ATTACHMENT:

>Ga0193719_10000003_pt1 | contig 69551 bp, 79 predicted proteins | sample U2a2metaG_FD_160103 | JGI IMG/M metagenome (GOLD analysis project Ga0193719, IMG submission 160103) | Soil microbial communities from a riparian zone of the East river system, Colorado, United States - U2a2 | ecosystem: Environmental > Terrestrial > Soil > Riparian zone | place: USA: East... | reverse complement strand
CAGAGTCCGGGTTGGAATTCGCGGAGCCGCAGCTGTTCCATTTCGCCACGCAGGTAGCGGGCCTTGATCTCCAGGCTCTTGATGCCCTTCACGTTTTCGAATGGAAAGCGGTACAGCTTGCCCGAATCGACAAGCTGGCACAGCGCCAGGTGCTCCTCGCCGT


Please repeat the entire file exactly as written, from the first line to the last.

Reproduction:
>Ga0193719_10000003_pt1 | contig 69551 bp, 79 predicted proteins | sample U2a2metaG_FD_160103 | JGI IMG/M metagenome (GOLD analysis project Ga0193719, IMG submission 160103) | Soil microbial communities from a riparian zone of the East river system, Colorado, United States - U2a2 | ecosystem: Environmental > Terrestrial > Soil > Riparian zone | place: USA: East... | reverse complement strand
CAGAGTCCGGGTTGGAATTCGCGGAGCCGCAGCTGTTCCATTTCGCCACGCAGGTAGCGGGCCTTGATCTCCAGGCTCTTGATGCCCTTCACGTTTTCGAATGGAAAGCGGTACAGCTTGCCCGAATCGACAAGCTGGCACAGCGCCAGGTGCTCCTCGCCGT